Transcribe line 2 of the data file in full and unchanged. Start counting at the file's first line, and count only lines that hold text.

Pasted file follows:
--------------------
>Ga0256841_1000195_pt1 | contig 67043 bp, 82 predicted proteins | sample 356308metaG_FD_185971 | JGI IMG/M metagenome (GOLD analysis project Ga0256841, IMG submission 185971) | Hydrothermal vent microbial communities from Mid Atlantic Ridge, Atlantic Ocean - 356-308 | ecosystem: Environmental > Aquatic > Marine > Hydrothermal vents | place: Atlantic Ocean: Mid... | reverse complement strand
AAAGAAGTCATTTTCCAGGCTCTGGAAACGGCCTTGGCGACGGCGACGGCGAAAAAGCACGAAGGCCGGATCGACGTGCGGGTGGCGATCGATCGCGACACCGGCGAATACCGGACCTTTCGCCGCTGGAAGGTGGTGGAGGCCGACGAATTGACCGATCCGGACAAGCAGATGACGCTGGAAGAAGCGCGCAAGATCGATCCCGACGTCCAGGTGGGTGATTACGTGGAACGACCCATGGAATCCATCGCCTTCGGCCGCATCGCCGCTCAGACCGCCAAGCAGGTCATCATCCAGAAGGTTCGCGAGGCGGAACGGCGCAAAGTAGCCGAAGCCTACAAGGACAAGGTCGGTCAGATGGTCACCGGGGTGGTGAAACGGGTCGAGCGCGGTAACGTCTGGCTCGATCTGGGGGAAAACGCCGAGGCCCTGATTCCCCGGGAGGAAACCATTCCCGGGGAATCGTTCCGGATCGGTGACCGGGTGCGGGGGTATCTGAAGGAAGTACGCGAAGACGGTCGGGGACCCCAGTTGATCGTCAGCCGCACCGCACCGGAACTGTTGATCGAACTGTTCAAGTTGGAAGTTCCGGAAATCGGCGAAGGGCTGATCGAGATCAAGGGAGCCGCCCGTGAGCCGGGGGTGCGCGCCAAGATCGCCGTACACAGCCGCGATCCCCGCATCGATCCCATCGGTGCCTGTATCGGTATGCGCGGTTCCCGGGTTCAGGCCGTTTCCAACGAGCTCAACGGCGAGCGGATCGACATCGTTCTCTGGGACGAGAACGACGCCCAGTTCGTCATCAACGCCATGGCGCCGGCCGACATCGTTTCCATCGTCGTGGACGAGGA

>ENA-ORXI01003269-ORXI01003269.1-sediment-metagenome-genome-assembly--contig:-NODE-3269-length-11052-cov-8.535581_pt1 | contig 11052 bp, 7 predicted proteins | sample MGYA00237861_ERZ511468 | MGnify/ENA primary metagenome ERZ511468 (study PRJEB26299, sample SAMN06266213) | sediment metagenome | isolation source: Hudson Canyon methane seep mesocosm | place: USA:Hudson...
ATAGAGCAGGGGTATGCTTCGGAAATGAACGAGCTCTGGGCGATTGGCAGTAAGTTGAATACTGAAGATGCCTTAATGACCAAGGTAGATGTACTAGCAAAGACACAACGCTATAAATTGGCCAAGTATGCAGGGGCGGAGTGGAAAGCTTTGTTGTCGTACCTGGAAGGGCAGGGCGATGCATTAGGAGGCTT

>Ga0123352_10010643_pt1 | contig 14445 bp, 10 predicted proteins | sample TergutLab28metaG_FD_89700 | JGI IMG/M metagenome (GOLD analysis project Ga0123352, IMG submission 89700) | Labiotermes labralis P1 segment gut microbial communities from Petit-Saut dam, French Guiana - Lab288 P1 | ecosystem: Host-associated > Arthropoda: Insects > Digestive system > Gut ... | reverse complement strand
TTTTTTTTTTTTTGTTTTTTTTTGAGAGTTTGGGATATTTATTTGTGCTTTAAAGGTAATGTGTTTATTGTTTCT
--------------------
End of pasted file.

AAAGAAGTCATTTTCCAGGCTCTGGAAACGGCCTTGGCGACGGCGACGGCGAAAAAGCACGAAGGCCGGATCGACGTGCGGGTGGCGATCGATCGCGACACCGGCGAATACCGGACCTTTCGCCGCTGGAAGGTGGTGGAGGCCGACGAATTGACCGATCCGGACAAGCAGATGACGCTGGAAGAAGCGCGCAAGATCGATCCCGACGTCCAGGTGGGTGATTACGTGGAACGACCCATGGAATCCATCGCCTTCGGCCGCATCGCCGCTCAGACCGCCAAGCAGGTCATCATCCAGAAGGTTCGCGAGGCGGAACGGCGCAAAGTAGCCGAAGCCTACAAGGACAAGGTCGGTCAGATGGTCACCGGGGTGGTGAAACGGGTCGAGCGCGGTAACGTCTGGCTCGATCTGGGGGAAAACGCCGAGGCCCTGATTCCCCGGGAGGAAACCATTCCCGGGGAATCGTTCCGGATCGGTGACCGGGTGCGGGGGTATCTGAAGGAAGTACGCGAAGACGGTCGGGGACCCCAGTTGATCGTCAGCCGCACCGCACCGGAACTGTTGATCGAACTGTTCAAGTTGGAAGTTCCGGAAATCGGCGAAGGGCTGATCGAGATCAAGGGAGCCGCCCGTGAGCCGGGGGTGCGCGCCAAGATCGCCGTACACAGCCGCGATCCCCGCATCGATCCCATCGGTGCCTGTATCGGTATGCGCGGTTCCCGGGTTCAGGCCGTTTCCAACGAGCTCAACGGCGAGCGGATCGACATCGTTCTCTGGGACGAGAACGACGCCCAGTTCGTCATCAACGCCATGGCGCCGGCCGACATCGTTTCCATCGTCGTGGACGAGGA